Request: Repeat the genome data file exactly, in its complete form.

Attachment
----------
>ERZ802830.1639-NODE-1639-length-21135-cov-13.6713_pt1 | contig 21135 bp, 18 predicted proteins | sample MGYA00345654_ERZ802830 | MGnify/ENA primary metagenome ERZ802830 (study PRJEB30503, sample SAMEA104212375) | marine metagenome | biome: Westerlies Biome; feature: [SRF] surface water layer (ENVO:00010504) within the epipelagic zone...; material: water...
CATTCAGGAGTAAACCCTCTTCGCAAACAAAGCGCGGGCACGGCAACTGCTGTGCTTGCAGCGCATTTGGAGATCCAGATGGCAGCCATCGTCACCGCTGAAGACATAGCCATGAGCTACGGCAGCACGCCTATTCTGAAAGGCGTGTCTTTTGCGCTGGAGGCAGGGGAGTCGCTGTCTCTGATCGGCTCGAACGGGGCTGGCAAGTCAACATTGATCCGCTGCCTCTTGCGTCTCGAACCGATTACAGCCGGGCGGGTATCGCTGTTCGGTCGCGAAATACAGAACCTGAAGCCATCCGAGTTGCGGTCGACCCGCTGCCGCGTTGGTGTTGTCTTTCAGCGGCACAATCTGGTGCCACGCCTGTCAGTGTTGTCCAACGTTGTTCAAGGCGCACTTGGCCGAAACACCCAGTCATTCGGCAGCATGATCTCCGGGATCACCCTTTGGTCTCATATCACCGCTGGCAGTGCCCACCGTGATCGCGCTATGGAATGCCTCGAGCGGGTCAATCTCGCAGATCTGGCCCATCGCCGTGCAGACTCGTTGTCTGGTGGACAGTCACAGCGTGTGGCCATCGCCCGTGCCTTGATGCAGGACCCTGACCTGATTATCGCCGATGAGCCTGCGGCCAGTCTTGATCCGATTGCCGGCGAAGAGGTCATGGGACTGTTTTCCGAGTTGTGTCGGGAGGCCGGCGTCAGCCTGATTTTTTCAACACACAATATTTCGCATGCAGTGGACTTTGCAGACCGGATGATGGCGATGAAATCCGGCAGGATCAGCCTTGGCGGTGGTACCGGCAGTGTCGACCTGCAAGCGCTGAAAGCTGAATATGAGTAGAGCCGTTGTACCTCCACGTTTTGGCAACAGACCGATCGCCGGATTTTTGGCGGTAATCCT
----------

>ERZ802830.1639-NODE-1639-length-21135-cov-13.6713_pt1 | contig 21135 bp, 18 predicted proteins | sample MGYA00345654_ERZ802830 | MGnify/ENA primary metagenome ERZ802830 (study PRJEB30503, sample SAMEA104212375) | marine metagenome | biome: Westerlies Biome; feature: [SRF] surface water layer (ENVO:00010504) within the epipelagic zone...; material: water...
CATTCAGGAGTAAACCCTCTTCGCAAACAAAGCGCGGGCACGGCAACTGCTGTGCTTGCAGCGCATTTGGAGATCCAGATGGCAGCCATCGTCACCGCTGAAGACATAGCCATGAGCTACGGCAGCACGCCTATTCTGAAAGGCGTGTCTTTTGCGCTGGAGGCAGGGGAGTCGCTGTCTCTGATCGGCTCGAACGGGGCTGGCAAGTCAACATTGATCCGCTGCCTCTTGCGTCTCGAACCGATTACAGCCGGGCGGGTATCGCTGTTCGGTCGCGAAATACAGAACCTGAAGCCATCCGAGTTGCGGTCGACCCGCTGCCGCGTTGGTGTTGTCTTTCAGCGGCACAATCTGGTGCCACGCCTGTCAGTGTTGTCCAACGTTGTTCAAGGCGCACTTGGCCGAAACACCCAGTCATTCGGCAGCATGATCTCCGGGATCACCCTTTGGTCTCATATCACCGCTGGCAGTGCCCACCGTGATCGCGCTATGGAATGCCTCGAGCGGGTCAATCTCGCAGATCTGGCCCATCGCCGTGCAGACTCGTTGTCTGGTGGACAGTCACAGCGTGTGGCCATCGCCCGTGCCTTGATGCAGGACCCTGACCTGATTATCGCCGATGAGCCTGCGGCCAGTCTTGATCCGATTGCCGGCGAAGAGGTCATGGGACTGTTTTCCGAGTTGTGTCGGGAGGCCGGCGTCAGCCTGATTTTTTCAACACACAATATTTCGCATGCAGTGGACTTTGCAGACCGGATGATGGCGATGAAATCCGGCAGGATCAGCCTTGGCGGTGGTACCGGCAGTGTCGACCTGCAAGCGCTGAAAGCTGAATATGAGTAGAGCCGTTGTACCTCCACGTTTTGGCAACAGACCGATCGCCGGATTTTTGGCGGTAATCCT